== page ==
In “Far from the Passive Property. An Entrepreneurial Landowner in the Nineteenth Century Papal State” Daniela Felisini explores how Roman Prince Alessandro Torlonia positioned himself as a wealthy landowner in a region commonly labeled as backward. This article is fundamentally based on primary documents from Archivio Torlonia and other administrative sources about agricultural management (https://doi.org/10.1080/00076791.2019.1597853).

Although generational transitions may create limits for family businesses to thrive, the case of the Spanish firm Trenor y Cía shows that at least for up to three generations, innovation strategies were at the core of the company, hence making longevity an asset of this family enterprise. Read the article “Family Entrepreneurial Orientation as a Driver of Longevity in Family Firms: A Historic Analysis of the Ennobled Trenor Family and Trenor y Cía” by Begoña Giner and Amparo Ruiz here https://doi.org/10.1080/00076791.2020.1801645.

In “Nordic Noblemen in Business: The Ehrnrooth Family and the Modernisation of the Finnish Economy during the Late 19th Century” Niklas Jensen-Eriksen, Saara Hilpinen, and Annette Forsén explore the diversity of paths and strategies, some inherited through generations and other innovative and modern, though which Finland’s nobility participated in the country’s industrialization in the late nineteenth century (https://doi.org/10.1080/00076791.2020.1828868). This article is #OpenAccess.

Maria Eugenia Mata offers new findings that demonstrate the active participation and entrepreneurial drive of Portuguese aristocrats in leading enterprises to overseas operations in the article “Exemplifying Aristocratic Cross-Border Entrepreneurship before WWI, from a Portuguese Perspective” https://doi.org/10.1080/00076791.2020.1727447.

In “A Gateway to the Business World? The Analysis of Networks in Connecting the Modern Japanese Nobility to the Business Elite” Shunsuke Nakaoka shows the key role that personal connections and social networks played in business activities in 19th century Japan. This article argues that trust, at the heart of business activity and entrepreneurial opportunities, can be explored by looking at personal relationships and aristocratic marriages. https://doi.org/10.1080/00076791.2020.1828353.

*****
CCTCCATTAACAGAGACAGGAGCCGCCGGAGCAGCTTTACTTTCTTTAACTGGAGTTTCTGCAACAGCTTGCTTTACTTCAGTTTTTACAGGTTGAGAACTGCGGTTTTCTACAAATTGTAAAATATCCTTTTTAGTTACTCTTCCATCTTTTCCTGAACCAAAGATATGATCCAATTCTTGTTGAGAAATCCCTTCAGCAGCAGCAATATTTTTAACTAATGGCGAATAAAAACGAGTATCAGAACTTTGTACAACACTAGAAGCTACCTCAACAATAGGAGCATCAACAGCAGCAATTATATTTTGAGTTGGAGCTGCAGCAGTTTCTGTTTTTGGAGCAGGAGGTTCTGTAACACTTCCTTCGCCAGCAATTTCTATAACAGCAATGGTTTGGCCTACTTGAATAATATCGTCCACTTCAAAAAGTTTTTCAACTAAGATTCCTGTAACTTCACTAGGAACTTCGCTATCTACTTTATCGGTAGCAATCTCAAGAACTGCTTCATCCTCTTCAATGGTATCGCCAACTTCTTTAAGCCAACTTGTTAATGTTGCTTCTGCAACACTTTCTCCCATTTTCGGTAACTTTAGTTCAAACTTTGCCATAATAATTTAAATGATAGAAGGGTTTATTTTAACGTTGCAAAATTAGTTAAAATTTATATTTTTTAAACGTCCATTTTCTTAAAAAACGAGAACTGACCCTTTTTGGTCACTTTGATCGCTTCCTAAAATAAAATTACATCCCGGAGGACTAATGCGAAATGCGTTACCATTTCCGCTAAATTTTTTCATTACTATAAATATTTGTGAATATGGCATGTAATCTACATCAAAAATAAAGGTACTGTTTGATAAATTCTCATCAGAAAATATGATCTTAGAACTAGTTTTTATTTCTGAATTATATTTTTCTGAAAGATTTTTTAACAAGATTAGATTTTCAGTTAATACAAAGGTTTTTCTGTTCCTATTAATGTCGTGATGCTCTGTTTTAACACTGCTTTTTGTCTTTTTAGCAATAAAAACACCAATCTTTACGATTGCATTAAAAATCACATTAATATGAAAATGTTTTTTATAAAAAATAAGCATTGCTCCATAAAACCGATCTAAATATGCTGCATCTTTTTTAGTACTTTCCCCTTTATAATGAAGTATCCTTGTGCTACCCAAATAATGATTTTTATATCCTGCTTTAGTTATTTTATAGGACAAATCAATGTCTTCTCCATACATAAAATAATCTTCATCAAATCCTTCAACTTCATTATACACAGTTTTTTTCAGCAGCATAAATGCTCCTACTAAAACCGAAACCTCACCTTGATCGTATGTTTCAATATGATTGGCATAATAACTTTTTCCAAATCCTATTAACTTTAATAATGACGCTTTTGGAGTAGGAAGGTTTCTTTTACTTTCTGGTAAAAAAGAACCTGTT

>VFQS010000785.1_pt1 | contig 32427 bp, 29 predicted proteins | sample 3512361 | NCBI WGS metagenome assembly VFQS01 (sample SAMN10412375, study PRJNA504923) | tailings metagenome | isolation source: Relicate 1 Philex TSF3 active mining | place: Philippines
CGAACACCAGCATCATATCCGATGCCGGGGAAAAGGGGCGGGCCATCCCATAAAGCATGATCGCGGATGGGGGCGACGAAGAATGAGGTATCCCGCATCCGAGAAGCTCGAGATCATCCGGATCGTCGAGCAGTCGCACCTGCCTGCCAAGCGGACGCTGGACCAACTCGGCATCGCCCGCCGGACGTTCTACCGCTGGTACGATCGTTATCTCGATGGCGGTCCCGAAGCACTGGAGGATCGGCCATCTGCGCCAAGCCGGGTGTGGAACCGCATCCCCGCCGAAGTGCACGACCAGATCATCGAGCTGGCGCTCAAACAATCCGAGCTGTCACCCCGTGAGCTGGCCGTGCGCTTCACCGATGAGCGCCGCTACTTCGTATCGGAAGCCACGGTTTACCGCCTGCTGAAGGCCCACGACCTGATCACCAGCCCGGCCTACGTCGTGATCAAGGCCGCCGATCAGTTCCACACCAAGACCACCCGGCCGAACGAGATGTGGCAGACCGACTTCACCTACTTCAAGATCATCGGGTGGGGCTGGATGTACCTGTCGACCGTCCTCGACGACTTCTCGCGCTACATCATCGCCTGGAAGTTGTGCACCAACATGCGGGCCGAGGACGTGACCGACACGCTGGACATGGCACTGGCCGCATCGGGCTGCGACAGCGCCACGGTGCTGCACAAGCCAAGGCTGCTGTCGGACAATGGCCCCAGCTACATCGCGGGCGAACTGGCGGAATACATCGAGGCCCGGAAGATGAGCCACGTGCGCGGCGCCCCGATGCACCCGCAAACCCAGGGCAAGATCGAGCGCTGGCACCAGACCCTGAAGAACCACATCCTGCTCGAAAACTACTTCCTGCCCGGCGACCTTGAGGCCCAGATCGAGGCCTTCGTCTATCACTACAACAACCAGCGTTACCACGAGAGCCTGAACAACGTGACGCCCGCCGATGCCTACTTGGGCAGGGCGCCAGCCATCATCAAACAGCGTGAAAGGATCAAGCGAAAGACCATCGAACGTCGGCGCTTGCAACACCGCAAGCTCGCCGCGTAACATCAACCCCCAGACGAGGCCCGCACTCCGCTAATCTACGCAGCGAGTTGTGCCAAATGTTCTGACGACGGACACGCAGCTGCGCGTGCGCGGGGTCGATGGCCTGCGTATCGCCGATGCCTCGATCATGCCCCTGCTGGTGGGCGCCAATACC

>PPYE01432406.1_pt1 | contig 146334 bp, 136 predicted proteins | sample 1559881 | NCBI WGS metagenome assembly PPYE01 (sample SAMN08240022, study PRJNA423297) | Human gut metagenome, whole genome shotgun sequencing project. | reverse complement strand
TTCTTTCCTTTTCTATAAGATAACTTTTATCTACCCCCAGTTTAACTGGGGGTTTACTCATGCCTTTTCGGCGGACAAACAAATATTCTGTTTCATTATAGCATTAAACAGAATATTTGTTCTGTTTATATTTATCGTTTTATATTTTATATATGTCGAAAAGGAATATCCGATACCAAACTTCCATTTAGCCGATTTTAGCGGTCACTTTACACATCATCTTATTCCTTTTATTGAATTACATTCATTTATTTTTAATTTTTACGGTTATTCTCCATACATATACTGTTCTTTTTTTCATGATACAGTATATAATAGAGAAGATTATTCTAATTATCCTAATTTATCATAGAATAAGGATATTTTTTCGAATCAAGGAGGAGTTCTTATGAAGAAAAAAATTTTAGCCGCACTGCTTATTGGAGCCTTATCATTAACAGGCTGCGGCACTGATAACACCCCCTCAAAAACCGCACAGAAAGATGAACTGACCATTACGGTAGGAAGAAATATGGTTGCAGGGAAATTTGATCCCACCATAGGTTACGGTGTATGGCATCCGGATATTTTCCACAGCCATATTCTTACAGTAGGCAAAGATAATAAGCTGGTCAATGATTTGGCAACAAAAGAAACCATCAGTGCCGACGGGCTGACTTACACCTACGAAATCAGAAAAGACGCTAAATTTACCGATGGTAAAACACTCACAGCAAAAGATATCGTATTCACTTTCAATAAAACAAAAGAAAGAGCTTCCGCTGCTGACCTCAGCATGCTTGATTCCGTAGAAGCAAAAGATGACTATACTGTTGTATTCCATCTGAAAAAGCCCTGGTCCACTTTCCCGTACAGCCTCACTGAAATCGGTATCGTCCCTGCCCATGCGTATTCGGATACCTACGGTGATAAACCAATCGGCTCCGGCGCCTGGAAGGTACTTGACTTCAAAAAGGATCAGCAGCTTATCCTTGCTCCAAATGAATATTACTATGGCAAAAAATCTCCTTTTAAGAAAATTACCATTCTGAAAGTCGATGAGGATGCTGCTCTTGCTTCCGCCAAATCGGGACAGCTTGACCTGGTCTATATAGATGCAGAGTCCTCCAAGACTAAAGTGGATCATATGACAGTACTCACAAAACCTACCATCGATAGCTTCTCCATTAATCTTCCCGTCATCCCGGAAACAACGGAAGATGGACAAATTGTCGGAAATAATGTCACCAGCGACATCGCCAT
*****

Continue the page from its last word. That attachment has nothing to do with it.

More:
Monika Poettinger presents new findings and documents regarding accounting practices, management of production and the implementation of inheritance norms within the Ginori Family and the manufacturing of porcelain in the eighteenth century that show how this aristocratic group pushed forward crucial financial and innovation startegies for the business to grow and modernize. The article is titled “An Aristocratic Enterprise: The Ginori Porcelain Manufactory (1735–1896)” and can be accessed herehttps://doi.org/10.1080/00076791.2020.1801643.

“The Noble Entrepreneurs Coming from the Bourgeoisie: Counts Bettoni Cazzago during the Nineteenth Century” traces the history of the Bettoni-Cazzagos family in agriculture in the region of Lombardy. Rather than thinking of the noble group’s management and distribution methods as backward, Paolo Tedeschi demonstrates that the family’s strategies sought to advance, diversify, and modernize investment. https://doi.org/10.1080/00076791.2019.1653283.

Roberto Tolaini argues that Genoa’s modernization was the result of the collaboration between bourgeoise and aristocratic activities in finance, agricultural infrastructure, and management. “The Genoese Nobility: Land, Finance and Business from Restoration to the First World War” presents new fiscal sources and private records from aristocratic families to demonstrate the prevailing participation of the nobility throughout the nineteenth-century economic development of the region. https://doi.org/10.1080/00076791.2020.1801644.